Government races against time to push triple talaq, citizenship bills
No Opposition-sponsored debate kept in list of business as NDA seeks to capitalise on final budget session.
The Narendra Modi government’s last session of Parliament in the 16th Lok Sabha that begins on January 31 is likely to be a race against time to clear pending bills which will lapse if not passed in this session.
The session, from January 31 to February 13, will have 10 working days with the first two dedicated to the President’s speech to the joint sitting of both Houses and the interim budget.
The National Democratic Alliance (NDA) government has a packed legislative agenda, comprising, in the main, the spillover from the two-month-long winter session. NDA functionaries indicated that the government’s top priority would be to clear the three ordinances — to penalise instant triple talaq, allow a panel to run the Medical Council of India, and approve an amendment to the Company Law.
While the current draft of the triple talaq bill has faced fierce resistance from opposition parties, the government is also in a fix on the bill to amend the Citizenship Act to allow minorities from three neighbouring countries to become Indian citizens.
The citizenship bill, too, could not be passed in the Rajya Sabha in the last session as the entire Opposition and some so-called friendly parties opposed the bill.
The two Houses will also have to dedicate at least 3-4 days for the discussion on the President’s speech and the budget. February 11, a Friday, is likely to remain reserved for private member’s bills. This leaves 3-4 days to push key bills, including those to replace key ordinances.
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“The convention is that on the day the President addresses both Houses and the day budget is placed, no other substantive agenda, except obituary references or tabling of papers, are undertaken,” said former Lok Sabha secretary general TK Vishwanathan.
Parliamentary affairs minister Narendra Singh Tomar will convene an all-party meeting, possibly on Wednesday, to lay out the government’s legislative agenda while the Opposition is expected to demand a debate on a number of their pet issues. Rajya Sabha chairman Venkaiah Naidu and Lok Sabha Speaker Sumitra Mahajan will also call separate all-party meetings ahead of the session.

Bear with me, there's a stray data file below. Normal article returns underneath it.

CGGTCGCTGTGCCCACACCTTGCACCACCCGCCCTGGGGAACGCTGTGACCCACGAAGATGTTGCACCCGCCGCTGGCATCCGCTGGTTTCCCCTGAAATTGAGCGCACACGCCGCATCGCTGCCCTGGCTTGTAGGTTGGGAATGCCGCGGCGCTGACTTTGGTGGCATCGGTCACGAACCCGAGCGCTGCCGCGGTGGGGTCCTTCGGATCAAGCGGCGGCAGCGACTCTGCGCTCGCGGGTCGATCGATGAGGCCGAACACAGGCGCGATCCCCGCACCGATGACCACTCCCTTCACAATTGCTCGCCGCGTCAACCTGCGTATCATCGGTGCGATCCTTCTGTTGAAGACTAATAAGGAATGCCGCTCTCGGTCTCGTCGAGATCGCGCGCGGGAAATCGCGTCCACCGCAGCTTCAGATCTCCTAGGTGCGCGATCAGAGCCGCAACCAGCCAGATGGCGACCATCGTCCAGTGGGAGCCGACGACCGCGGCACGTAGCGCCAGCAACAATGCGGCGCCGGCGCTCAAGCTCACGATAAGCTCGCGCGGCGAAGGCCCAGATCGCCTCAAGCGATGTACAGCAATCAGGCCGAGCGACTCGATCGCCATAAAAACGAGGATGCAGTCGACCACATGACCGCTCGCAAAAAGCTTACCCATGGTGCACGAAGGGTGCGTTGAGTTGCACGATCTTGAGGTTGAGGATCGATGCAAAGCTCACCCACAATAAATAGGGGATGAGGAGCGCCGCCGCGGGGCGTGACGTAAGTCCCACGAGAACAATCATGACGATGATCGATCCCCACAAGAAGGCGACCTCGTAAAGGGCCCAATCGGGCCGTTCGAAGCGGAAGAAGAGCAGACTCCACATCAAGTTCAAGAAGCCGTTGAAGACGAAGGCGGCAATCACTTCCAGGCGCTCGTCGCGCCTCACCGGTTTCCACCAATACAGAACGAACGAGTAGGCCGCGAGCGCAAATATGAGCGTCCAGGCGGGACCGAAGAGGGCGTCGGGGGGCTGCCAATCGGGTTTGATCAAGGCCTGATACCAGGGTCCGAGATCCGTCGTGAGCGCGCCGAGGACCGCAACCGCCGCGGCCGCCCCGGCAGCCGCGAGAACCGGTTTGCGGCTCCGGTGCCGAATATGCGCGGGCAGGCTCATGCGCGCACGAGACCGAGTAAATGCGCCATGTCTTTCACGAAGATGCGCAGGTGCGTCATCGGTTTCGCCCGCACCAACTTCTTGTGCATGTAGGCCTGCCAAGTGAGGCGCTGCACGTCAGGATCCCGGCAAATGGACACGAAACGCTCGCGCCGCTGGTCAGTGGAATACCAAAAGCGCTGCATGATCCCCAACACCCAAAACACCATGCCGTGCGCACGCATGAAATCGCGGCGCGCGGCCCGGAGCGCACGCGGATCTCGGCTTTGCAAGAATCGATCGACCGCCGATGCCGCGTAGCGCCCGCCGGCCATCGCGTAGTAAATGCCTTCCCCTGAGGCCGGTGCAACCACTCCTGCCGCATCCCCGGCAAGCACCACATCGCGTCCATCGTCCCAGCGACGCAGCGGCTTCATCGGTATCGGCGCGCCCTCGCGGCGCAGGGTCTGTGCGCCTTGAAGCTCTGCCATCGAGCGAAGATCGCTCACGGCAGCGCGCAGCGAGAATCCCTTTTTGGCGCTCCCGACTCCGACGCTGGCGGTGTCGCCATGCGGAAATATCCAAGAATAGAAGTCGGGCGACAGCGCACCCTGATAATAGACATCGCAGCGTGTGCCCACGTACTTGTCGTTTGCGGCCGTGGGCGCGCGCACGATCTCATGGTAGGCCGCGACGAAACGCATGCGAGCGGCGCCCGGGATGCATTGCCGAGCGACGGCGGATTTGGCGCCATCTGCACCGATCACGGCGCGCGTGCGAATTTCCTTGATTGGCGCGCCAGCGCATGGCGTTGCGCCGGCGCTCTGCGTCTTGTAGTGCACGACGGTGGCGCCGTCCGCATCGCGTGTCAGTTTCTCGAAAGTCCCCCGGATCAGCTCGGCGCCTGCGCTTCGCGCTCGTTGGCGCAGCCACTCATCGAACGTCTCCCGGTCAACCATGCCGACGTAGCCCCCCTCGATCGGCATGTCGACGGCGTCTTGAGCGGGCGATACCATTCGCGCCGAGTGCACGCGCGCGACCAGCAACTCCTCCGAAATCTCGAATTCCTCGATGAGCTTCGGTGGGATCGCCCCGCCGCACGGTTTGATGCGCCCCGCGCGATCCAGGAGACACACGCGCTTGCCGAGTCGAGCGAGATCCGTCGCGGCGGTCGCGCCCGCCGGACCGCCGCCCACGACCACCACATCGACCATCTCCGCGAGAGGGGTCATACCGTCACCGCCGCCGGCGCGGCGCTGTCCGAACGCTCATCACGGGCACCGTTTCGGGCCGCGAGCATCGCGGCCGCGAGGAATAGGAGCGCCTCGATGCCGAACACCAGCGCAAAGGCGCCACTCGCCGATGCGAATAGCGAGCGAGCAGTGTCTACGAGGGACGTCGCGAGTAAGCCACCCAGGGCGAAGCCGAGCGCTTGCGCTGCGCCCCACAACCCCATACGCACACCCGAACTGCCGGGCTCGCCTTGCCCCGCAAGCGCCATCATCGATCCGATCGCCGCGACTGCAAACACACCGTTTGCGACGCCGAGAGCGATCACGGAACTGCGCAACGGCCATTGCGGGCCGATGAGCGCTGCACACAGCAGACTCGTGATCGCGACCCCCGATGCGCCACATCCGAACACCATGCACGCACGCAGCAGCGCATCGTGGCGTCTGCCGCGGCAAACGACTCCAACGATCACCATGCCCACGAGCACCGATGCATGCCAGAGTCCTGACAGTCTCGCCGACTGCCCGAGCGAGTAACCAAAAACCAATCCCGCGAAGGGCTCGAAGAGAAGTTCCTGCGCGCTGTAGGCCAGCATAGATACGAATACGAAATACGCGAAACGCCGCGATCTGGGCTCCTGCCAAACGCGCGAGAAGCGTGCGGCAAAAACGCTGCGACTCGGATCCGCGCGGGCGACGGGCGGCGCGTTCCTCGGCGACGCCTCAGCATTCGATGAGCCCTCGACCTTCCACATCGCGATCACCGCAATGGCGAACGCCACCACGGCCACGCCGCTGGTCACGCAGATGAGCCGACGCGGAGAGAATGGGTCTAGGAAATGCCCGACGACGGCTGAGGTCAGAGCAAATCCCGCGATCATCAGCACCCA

Tomar maintained that the detailed agenda will be decided by two business advisory committees headed by Mahajan and Naidu, respectively, for each House.
So far, the tentative agenda, HT learns, has no space for any Opposition-sponsored debate. The Congress and other parties are expected to demand a few debates on raging issues during the all-party meetings.
“This will be a challenging budget session for the government as it has lots of business and limited time. This will require good time and floor management as it can’t afford to lose time due to disruptions,” said former parliamentary affairs secretary Afzal Amanullah.The current term of the Lok Sabha, unless it is dissolved earlier, will end on June 3.
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According to the PRS Legislative Research: “Parliamentary procedure specifies that a bill introduced in the Lok Sabha will lapse at end of its term if it is pending passage in either House of Parliament. A bill introduced in the Rajya Sabha and passed by it will also lapse if it remains pending in the Lok Sabha at the end of its term.”
While speculation is are rife about the contents of the interim budget, the Congress has warned the government against presenting a full budget. “The NDA-BJP government does not have the electoral mandate and legitimacy to present six full budgets in five years. Since they assumed office in May 2014, they have presented budget for 2014-15, 2015-16, 2016-17, 2017-18 and 2018-19. The FY-2019 will commence on April 1, 2019. The tenure of this government ends on May 26, 2019. A government which is going to be in office for a mere 46 days from April 1, 2019, how does it have the legitimacy and mandate to present a budget for 365 days,” party spokesperson Manish Tewari said.
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